That may be the takeaway from an ethereum programming language bug found this week that affects a specific style of smart contract and, because of how ethereum works (it promises applications will run exactly as programmed), most of the contracts affected can’t be taken down or changed.
In short, owners of decentralized smart contracts (those that aren’t able to be upgraded by one owner) can’t do anything to fix the bug. Two days after the bug report was issued, developers rolled out a fix in Solidity version 0.4.4. But the bug affects some of the addresses and types of data in these contracts so that they still can’t be changed with the upgrade. The good news is that the bug may not have affected many smart contracts.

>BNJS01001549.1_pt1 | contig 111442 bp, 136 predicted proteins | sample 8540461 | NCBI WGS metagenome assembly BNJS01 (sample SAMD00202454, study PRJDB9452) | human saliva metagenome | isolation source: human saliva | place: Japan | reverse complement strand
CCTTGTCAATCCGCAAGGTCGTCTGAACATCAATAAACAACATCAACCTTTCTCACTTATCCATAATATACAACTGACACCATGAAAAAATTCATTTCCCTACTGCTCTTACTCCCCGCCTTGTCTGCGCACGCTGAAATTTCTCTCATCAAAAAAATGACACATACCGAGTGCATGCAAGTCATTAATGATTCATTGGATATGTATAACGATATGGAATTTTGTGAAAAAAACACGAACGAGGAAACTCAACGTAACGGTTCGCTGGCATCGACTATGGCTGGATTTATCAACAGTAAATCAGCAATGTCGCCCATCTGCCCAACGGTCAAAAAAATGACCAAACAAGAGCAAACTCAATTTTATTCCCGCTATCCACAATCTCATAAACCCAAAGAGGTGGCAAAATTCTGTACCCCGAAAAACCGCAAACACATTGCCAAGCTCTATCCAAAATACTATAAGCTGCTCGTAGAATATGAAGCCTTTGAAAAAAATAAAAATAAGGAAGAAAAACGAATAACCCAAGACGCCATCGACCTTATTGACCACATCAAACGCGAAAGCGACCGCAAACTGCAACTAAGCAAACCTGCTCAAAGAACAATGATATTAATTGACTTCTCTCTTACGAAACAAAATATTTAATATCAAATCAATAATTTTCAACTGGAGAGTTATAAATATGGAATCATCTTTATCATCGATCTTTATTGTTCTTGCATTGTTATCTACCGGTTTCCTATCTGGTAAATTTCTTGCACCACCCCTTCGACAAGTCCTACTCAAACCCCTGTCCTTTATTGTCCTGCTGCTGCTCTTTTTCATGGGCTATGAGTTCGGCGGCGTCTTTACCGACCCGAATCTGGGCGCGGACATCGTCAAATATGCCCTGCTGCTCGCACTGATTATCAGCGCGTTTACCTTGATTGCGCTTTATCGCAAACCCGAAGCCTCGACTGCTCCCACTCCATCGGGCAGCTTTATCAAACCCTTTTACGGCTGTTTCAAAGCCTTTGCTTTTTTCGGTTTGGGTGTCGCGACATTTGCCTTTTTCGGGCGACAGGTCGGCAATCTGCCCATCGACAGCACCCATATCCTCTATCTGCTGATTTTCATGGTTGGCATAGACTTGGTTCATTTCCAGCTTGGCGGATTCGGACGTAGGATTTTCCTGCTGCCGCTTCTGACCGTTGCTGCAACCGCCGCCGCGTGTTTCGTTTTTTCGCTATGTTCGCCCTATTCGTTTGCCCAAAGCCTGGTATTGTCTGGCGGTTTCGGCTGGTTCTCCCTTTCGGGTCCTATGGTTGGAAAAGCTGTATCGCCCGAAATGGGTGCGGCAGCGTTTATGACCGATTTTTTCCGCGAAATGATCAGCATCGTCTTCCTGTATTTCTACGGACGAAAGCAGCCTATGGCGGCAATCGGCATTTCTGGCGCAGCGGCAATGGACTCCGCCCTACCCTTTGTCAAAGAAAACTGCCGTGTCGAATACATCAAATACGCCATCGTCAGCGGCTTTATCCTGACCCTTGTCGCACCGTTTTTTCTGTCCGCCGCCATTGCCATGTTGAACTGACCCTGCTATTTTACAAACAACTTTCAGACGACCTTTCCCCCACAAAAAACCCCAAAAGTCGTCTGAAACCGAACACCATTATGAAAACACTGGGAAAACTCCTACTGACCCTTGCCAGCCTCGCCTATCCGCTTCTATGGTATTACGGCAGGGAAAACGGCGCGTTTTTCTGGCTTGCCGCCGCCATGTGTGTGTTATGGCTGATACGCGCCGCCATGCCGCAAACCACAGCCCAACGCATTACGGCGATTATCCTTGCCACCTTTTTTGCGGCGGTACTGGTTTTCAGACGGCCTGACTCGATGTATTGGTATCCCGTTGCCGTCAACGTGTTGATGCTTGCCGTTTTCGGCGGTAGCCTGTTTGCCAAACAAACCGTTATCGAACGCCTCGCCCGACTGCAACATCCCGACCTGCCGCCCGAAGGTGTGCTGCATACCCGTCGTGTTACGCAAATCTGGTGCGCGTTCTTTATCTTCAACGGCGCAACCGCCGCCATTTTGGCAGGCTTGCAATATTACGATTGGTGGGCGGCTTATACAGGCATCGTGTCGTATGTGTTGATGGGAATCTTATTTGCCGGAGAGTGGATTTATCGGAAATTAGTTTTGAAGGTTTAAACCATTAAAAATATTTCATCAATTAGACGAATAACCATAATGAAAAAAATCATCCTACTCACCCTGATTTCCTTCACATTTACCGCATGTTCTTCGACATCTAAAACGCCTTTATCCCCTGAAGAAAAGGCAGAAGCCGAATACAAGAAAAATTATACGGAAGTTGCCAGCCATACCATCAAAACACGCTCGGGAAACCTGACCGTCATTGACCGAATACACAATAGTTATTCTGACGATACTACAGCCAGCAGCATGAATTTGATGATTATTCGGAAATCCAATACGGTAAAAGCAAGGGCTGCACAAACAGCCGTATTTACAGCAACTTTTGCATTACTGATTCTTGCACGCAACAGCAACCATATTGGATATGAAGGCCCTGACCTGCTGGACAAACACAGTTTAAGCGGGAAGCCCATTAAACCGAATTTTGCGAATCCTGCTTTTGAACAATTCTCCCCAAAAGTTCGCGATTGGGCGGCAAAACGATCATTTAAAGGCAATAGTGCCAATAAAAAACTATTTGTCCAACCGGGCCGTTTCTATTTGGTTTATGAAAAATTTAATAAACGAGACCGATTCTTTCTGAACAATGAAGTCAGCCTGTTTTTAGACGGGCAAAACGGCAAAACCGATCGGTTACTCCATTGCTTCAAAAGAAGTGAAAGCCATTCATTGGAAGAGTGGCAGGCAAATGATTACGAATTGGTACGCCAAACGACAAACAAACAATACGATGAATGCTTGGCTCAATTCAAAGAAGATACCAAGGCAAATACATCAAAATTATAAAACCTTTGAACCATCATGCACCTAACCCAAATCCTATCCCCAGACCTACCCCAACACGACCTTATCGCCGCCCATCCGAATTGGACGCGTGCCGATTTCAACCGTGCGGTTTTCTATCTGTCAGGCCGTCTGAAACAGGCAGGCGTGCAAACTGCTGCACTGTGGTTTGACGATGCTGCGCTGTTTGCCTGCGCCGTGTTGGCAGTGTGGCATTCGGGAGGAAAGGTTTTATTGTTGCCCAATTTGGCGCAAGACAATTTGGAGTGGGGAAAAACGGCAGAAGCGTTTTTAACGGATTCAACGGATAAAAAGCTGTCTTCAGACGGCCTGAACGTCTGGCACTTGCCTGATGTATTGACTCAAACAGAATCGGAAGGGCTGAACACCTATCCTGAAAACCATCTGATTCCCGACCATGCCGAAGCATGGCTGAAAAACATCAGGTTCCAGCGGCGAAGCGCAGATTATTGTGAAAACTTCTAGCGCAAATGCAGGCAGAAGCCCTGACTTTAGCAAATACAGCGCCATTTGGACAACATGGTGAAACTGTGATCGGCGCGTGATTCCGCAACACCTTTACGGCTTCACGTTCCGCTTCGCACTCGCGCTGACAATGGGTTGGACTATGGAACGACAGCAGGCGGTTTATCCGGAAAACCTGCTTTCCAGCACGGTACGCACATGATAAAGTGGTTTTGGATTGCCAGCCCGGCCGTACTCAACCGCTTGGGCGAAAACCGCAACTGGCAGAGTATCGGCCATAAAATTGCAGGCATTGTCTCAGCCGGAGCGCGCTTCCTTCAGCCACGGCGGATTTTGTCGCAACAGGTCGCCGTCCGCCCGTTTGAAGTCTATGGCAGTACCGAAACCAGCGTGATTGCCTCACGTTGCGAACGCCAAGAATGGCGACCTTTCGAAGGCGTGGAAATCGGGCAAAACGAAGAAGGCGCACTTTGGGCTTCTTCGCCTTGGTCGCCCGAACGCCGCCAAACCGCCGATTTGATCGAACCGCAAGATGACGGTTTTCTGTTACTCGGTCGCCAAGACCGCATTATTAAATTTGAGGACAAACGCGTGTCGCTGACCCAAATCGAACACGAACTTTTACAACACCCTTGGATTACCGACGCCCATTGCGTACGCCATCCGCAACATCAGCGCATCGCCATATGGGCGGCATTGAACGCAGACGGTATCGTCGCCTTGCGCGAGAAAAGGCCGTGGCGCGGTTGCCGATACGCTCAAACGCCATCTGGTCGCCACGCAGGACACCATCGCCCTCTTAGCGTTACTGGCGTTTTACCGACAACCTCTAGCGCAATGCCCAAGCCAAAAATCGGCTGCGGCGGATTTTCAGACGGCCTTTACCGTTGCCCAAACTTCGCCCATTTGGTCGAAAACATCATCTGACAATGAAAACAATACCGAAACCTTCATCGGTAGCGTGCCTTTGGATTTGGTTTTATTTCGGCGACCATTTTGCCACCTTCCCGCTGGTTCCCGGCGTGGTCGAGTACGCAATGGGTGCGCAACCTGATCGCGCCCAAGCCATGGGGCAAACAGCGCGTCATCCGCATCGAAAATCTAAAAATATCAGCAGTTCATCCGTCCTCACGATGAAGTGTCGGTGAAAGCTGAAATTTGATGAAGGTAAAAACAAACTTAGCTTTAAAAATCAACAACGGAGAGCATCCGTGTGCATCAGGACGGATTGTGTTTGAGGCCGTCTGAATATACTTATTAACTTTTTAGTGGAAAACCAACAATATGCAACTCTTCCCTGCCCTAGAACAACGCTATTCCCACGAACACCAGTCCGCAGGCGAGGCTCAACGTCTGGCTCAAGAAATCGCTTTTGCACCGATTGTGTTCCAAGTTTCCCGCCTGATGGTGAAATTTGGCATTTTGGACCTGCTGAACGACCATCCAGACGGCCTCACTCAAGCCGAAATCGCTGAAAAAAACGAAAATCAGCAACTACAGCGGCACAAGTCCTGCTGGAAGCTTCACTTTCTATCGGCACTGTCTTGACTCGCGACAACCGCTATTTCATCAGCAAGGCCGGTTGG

Solidity creator Christian Reitwiessner told CoinDesk he ran a “semi-automated” analysis of every ethereum program listed by a popular block explorer and found that of 12,000 contracts, just four were exploitable.
Reitwiessner said none of these contracts have any ether in them, as they were likely used for testing purposes. But it’s worth noting that not all contracts are shown on Etherscan, the selected block explorer. (There are more than 200,000 contracts total, so it’s hard to say how safe the remaining contract funds are).
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